If you want to go to Charit Creek Lodge, I wish you the most sincere of luck in getting there. Tucked firmly inside the Big South Fork National Park, it is accessible only on foot or horseback.
Myself, Drew Cline, Kortland Fuqua, and Jamie George found ourselves on the latter as we made our way to an elder’s retreat for my home church, Journey. The plan was to ride the horses to the lodge 12 miles and then keep the horses there at the stables for rides into the surrounding forests and mountains.
Ask 5 random people and they’ll tell you they haven’t heard of this massive sprawling 125,000 acre Nat’l park covered with forests, gorges, bluffs, mountains and rivers straddling the TN/ KY border. It’s located only 2 ∏ hours from Nashville on the Cumberland Plateau. When you hear the weather people say “it’s going to snow up on the plateau”, this is where they’re talking about.
Upon arrival at the lodge you’ll find a structure built somewhere in the mid 1800’s with some additional structures built more recently. Say around 1920. There is no electricity. The ceilings in the bunkhouse were all short, very closed in. The website describes this as the cozy accommodations. They were so cozy that at one point Jamie hit his head so squarely on the top of the surprisingly short door jam that it knocked him down. People in the 1800’s were clearly much shorter than we are 150 years later.
There are family style meals served by a full time inn keeper like dude who lives in a smaller cabin. He’s been here for 8 years living with no electricity in a cabin in the woods. My first impression would be that someone who lives here full time on purpose might have some issues. I had envisioned a dark well inside the staff quarters. If you were to eavesdrop you might hear the words “it wants to put the lotion on”. (my apologies for the obscure reference from Silence of the Lambs. just calling them as I see them) The guy actually turned out to be quite normal. His name is Brian. He’s a marathon runner, and quite the cook I might add.
And then there’s Larry.
Larry has been on this mountain for 30 years. He runs Southeast Pack trips and is equal parts mountain man/ ladies man. He’s got plenty of TN accent, but not the deep drawling kind as much as it is lively and entertaining. His catch phrase were “heavy duty” and “rock and roll”. As we pulled up to his barn, Quiet Riot “Bang Your Head” was blaring.
He seems to live life with his finger on the trigger, with 21 horses, a dog named Winchester, and a cool duster. No question if you needed a posse that Larry was your guy. Larry figured out that what he calls regular life, people like you and I call adventure. He has figured out that people would pay an interesting amount of money to live his life for a few days.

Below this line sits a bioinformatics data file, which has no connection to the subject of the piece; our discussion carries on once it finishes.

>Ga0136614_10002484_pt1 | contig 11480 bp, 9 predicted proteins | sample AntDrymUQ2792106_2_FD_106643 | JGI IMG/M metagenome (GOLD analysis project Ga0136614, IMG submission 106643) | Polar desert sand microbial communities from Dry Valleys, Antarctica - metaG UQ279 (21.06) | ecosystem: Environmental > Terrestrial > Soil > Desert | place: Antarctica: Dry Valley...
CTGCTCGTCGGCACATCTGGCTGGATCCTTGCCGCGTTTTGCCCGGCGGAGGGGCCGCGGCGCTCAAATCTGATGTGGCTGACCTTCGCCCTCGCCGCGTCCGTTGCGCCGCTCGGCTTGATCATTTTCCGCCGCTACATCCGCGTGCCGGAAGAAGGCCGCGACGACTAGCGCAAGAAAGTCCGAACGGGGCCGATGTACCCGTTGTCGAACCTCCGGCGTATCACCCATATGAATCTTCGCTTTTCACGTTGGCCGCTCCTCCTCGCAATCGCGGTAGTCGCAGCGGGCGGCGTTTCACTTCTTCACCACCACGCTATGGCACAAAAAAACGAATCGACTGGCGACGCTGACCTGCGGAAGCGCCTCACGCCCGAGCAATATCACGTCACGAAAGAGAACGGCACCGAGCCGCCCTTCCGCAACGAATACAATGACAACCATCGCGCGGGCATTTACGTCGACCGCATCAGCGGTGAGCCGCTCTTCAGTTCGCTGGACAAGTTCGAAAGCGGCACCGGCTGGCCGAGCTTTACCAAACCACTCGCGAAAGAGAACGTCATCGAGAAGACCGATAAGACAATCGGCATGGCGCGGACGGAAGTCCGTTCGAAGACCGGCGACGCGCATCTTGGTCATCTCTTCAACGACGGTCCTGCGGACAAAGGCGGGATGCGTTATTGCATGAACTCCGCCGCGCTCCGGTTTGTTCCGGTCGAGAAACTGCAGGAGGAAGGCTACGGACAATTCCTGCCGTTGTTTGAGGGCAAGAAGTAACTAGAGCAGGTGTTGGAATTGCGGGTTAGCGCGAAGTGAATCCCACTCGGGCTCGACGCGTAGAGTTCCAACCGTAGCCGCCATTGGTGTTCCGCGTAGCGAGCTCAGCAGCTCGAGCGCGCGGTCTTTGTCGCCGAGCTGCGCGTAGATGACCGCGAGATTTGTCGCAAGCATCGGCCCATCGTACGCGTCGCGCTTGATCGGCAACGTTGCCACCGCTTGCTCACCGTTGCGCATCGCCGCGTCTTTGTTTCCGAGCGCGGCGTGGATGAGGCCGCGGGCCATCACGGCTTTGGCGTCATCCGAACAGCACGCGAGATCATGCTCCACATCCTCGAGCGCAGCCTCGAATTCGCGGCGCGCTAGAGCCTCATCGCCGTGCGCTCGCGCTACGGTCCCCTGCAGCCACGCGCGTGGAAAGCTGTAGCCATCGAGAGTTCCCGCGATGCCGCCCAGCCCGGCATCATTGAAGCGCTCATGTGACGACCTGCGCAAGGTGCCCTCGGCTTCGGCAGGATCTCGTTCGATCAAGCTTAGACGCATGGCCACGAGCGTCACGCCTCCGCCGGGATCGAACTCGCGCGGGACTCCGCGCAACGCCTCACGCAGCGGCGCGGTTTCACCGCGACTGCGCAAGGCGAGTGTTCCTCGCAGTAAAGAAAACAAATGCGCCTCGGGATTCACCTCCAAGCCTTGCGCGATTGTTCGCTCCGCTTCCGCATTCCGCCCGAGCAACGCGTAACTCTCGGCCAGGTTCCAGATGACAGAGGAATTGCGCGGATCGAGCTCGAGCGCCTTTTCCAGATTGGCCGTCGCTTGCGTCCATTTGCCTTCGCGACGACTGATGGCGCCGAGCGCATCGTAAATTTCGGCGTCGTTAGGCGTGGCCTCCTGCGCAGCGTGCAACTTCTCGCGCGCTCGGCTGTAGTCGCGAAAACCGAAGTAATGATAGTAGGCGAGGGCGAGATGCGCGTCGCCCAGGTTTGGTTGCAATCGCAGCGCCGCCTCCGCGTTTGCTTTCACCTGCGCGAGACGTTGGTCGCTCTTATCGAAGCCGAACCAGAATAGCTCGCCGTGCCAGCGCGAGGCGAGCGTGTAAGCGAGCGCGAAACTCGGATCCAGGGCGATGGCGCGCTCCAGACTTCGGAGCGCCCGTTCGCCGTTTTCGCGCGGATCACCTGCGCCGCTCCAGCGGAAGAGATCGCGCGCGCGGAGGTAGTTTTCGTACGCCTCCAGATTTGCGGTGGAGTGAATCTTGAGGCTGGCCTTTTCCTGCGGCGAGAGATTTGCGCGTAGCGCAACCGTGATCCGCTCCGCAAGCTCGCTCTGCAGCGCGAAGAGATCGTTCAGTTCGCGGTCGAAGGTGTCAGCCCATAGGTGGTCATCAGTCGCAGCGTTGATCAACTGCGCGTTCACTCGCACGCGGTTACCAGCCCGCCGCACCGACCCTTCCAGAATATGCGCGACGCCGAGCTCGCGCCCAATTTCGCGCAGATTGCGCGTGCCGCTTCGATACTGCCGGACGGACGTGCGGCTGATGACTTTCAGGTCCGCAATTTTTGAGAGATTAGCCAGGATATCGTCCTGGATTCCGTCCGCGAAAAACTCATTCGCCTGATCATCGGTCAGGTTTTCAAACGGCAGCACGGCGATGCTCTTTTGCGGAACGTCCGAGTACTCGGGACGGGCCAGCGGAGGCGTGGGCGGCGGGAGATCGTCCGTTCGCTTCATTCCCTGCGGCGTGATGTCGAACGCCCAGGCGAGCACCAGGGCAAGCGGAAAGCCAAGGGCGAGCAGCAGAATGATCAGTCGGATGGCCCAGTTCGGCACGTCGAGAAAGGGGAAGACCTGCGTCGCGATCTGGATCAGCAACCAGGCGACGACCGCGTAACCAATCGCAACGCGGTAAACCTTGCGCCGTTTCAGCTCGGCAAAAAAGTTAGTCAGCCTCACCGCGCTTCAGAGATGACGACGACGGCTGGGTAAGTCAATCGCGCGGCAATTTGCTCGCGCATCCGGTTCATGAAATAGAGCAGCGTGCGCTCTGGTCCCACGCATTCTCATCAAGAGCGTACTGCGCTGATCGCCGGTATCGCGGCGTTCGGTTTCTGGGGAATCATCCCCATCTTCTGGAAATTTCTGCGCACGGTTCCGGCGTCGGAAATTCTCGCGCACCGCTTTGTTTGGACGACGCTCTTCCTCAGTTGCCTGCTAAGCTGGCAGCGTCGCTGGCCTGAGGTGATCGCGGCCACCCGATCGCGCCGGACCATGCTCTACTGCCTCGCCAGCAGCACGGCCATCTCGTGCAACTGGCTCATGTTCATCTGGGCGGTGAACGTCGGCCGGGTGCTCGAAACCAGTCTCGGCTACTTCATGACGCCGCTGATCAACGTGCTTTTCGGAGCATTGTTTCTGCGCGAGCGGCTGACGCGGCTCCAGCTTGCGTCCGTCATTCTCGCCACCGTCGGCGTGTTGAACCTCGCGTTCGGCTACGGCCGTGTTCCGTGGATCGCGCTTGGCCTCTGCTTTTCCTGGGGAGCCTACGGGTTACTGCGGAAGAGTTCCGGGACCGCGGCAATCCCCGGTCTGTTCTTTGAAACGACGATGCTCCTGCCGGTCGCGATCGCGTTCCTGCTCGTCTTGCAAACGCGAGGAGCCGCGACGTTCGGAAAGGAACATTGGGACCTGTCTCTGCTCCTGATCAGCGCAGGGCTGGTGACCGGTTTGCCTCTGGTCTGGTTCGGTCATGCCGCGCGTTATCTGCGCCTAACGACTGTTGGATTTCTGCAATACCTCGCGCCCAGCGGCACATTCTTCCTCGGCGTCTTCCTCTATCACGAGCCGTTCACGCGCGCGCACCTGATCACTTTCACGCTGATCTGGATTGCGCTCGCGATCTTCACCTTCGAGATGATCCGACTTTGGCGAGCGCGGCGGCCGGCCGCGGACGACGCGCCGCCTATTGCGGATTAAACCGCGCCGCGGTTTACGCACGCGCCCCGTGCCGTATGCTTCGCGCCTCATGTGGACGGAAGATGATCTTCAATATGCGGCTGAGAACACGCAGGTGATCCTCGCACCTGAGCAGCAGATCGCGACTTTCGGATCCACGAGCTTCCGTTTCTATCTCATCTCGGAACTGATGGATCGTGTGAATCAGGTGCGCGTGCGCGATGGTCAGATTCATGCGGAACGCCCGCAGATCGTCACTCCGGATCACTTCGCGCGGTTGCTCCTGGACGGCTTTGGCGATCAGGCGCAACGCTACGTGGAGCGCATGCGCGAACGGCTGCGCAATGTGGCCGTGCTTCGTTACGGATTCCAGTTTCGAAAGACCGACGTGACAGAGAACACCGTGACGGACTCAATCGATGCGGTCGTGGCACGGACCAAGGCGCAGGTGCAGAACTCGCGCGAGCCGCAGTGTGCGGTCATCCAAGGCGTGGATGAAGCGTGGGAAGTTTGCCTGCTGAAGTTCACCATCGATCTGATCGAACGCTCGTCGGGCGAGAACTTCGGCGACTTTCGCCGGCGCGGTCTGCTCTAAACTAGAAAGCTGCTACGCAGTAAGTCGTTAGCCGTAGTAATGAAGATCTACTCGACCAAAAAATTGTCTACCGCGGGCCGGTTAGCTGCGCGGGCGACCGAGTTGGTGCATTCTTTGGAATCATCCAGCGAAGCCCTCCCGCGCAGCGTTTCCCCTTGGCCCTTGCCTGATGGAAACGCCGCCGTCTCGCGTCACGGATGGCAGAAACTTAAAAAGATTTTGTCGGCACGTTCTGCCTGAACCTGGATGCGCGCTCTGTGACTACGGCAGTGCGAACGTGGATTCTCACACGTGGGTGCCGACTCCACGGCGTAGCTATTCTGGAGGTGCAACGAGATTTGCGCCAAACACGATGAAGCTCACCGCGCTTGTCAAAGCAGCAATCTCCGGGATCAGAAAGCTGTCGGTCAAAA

Every time I couldn’t get the horse to do what I wanted, Larry would shout, “operator error”. Larry told me later that day, “they’re pretty much stupid. They could buck us off at any minute and run away. They don’t. How stupid is that. ” This caused a philosophical shift in my approach to Spur. I had been thinking of it more like a carnival ride than a partnership between myself and Spur.
One night after dinner, Larry offered us a moonlight ride. This sounds way more romantic than it is. To be clear it’s riding your horse through the pitch black in the woods. You begin to understand exactly what happened to the headless horseman. Larry had been into the vodka a little bit that afternoon and there was definitely a question about the laws of drinking and driving applying to the horse. Ultimately I decided that since the horse hadn’t been drinking we should be just fine.
Larry said; “boys, you gotta trust your animal”. I asked Larry about his comments a couple days earlier that the horses were pretty much stupid, and he said ah, forget about that. He said they could see better in the dark. I asked him what about getting my head knocked off by branches. Larry said, the “problem with being tough, is that it’s tough”.
He took us on a trail a couple miles through the dark woods to the top of an overlook that was stunning by day and breathtaking by night. This dangerous ride turned out to be the highlight of our retreat. Learning that life with a guide is so much easier, so less scary. As long as I knew Larry was leading the way, I had a sort of calm. He had been this way before. After 30 years of this, he knew where he was. There were scary moments, but overall it felt peaceful. I was bolstered because I was with a band of brothers whom I trusted. I had Spur, whom I was forced to trust, and who proved himself trustworthy.
I learned that with the right folks around me, the right guide in front of me, the right horse beneath me, that I could go places and experience things I would’ve never dare think of by myself. We stood there on the edge of a cliff while Drew sang How Great Thou Art accapella and God was there.
There is so much that we’ve accomplished at Conduit because we’ve done it together. We’ve gone places that we wouldn’t have gone because we did it together. We have an amazing guide in the Holy Spirit and Jesus who carries us. He is indeed trustworthy. We’re not an institution. We’re a band of people saying yes to the adventure, the danger, the beauty of a relationship with God. How is it possible that the idea of “church” became so boring, so domestic over the centuries?
What I realized Larry meant wasn’t that Horses were stupid, it was that they were servants. They have the power to kill me, or at the very least throw me a few feet in the air and choose not to. They’re not stupid, they’re servants. They’re trustworthy. They’re not tame; they’re just kind.